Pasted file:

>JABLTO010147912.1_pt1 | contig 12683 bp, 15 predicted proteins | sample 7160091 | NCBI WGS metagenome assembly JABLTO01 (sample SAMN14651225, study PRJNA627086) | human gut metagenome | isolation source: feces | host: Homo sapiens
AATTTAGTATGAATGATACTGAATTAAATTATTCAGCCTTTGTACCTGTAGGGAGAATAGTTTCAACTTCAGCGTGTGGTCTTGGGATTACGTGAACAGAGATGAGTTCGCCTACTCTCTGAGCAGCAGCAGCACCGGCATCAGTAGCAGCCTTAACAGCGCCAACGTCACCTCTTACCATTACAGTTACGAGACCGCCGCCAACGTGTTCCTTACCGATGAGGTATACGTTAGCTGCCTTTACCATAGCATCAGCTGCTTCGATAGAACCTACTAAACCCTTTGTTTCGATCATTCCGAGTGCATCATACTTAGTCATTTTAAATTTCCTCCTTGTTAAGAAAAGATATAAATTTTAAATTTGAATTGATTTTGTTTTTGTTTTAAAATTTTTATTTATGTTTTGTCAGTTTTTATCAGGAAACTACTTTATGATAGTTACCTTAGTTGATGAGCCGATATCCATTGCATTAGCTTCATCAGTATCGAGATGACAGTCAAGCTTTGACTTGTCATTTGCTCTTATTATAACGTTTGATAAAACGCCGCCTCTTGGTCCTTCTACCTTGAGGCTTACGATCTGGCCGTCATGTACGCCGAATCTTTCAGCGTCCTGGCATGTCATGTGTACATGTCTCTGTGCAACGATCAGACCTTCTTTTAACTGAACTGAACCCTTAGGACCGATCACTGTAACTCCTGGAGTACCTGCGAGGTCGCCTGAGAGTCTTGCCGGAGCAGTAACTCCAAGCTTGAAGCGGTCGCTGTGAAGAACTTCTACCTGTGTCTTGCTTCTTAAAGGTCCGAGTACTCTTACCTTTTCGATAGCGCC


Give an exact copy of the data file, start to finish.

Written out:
>JABLTO010147912.1_pt1 | contig 12683 bp, 15 predicted proteins | sample 7160091 | NCBI WGS metagenome assembly JABLTO01 (sample SAMN14651225, study PRJNA627086) | human gut metagenome | isolation source: feces | host: Homo sapiens
AATTTAGTATGAATGATACTGAATTAAATTATTCAGCCTTTGTACCTGTAGGGAGAATAGTTTCAACTTCAGCGTGTGGTCTTGGGATTACGTGAACAGAGATGAGTTCGCCTACTCTCTGAGCAGCAGCAGCACCGGCATCAGTAGCAGCCTTAACAGCGCCAACGTCACCTCTTACCATTACAGTTACGAGACCGCCGCCAACGTGTTCCTTACCGATGAGGTATACGTTAGCTGCCTTTACCATAGCATCAGCTGCTTCGATAGAACCTACTAAACCCTTTGTTTCGATCATTCCGAGTGCATCATACTTAGTCATTTTAAATTTCCTCCTTGTTAAGAAAAGATATAAATTTTAAATTTGAATTGATTTTGTTTTTGTTTTAAAATTTTTATTTATGTTTTGTCAGTTTTTATCAGGAAACTACTTTATGATAGTTACCTTAGTTGATGAGCCGATATCCATTGCATTAGCTTCATCAGTATCGAGATGACAGTCAAGCTTTGACTTGTCATTTGCTCTTATTATAACGTTTGATAAAACGCCGCCTCTTGGTCCTTCTACCTTGAGGCTTACGATCTGGCCGTCATGTACGCCGAATCTTTCAGCGTCCTGGCATGTCATGTGTACATGTCTCTGTGCAACGATCAGACCTTCTTTTAACTGAACTGAACCCTTAGGACCGATCACTGTAACTCCTGGAGTACCTGCGAGGTCGCCTGAGAGTCTTGCCGGAGCAGTAACTCCAAGCTTGAAGCGGTCGCTGTGAAGAACTTCTACCTGTGTCTTGCTTCTTAAAGGTCCGAGTACTCTTACCTTTTCGATAGCGCC